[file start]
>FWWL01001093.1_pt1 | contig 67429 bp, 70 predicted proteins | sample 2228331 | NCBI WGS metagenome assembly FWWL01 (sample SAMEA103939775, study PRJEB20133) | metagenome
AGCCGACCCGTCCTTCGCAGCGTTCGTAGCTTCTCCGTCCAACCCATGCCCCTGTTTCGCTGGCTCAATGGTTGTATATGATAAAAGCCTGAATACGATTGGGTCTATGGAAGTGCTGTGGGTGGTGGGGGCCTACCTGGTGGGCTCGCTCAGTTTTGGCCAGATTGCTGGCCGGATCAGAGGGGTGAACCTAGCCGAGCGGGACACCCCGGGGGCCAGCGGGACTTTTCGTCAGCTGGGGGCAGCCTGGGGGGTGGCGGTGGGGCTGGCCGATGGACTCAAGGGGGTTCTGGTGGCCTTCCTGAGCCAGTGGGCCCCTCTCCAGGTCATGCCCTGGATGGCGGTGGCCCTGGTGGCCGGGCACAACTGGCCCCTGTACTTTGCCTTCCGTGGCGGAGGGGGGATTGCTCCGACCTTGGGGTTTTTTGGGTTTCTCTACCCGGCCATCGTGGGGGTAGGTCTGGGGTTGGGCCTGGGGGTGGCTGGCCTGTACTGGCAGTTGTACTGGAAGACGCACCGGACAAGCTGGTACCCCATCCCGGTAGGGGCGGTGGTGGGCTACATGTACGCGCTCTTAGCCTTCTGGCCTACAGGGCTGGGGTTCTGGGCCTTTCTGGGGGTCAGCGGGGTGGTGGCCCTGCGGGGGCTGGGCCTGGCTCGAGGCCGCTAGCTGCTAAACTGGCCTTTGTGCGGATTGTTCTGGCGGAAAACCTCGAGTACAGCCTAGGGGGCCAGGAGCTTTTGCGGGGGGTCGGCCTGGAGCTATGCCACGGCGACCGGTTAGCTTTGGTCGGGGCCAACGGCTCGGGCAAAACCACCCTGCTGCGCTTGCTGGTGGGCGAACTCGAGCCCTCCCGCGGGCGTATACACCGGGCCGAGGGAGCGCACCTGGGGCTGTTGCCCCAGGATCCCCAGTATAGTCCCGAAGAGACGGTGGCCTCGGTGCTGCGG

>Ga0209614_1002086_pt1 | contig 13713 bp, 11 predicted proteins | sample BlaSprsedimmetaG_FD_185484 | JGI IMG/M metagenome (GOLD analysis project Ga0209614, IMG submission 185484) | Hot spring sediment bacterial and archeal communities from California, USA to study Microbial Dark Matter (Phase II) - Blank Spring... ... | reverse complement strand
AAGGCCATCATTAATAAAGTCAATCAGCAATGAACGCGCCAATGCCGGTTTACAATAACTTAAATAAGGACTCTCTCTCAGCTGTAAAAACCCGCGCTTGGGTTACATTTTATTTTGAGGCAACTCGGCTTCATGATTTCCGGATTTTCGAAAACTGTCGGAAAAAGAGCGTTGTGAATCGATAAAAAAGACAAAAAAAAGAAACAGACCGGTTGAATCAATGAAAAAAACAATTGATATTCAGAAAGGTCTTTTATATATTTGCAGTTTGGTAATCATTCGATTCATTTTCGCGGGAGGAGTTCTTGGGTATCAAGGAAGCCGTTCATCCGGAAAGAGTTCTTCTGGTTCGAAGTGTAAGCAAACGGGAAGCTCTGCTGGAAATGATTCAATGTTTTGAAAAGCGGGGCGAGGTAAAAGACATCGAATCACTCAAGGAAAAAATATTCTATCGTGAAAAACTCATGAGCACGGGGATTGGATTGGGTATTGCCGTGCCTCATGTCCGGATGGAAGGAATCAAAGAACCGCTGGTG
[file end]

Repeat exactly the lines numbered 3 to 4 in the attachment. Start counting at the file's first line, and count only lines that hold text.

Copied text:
>Ga0209614_1002086_pt1 | contig 13713 bp, 11 predicted proteins | sample BlaSprsedimmetaG_FD_185484 | JGI IMG/M metagenome (GOLD analysis project Ga0209614, IMG submission 185484) | Hot spring sediment bacterial and archeal communities from California, USA to study Microbial Dark Matter (Phase II) - Blank Spring... ... | reverse complement strand
AAGGCCATCATTAATAAAGTCAATCAGCAATGAACGCGCCAATGCCGGTTTACAATAACTTAAATAAGGACTCTCTCTCAGCTGTAAAAACCCGCGCTTGGGTTACATTTTATTTTGAGGCAACTCGGCTTCATGATTTCCGGATTTTCGAAAACTGTCGGAAAAAGAGCGTTGTGAATCGATAAAAAAGACAAAAAAAAGAAACAGACCGGTTGAATCAATGAAAAAAACAATTGATATTCAGAAAGGTCTTTTATATATTTGCAGTTTGGTAATCATTCGATTCATTTTCGCGGGAGGAGTTCTTGGGTATCAAGGAAGCCGTTCATCCGGAAAGAGTTCTTCTGGTTCGAAGTGTAAGCAAACGGGAAGCTCTGCTGGAAATGATTCAATGTTTTGAAAAGCGGGGCGAGGTAAAAGACATCGAATCACTCAAGGAAAAAATATTCTATCGTGAAAAACTCATGAGCACGGGGATTGGATTGGGTATTGCCGTGCCTCATGTCCGGATGGAAGGAATCAAAGAACCGCTGGTG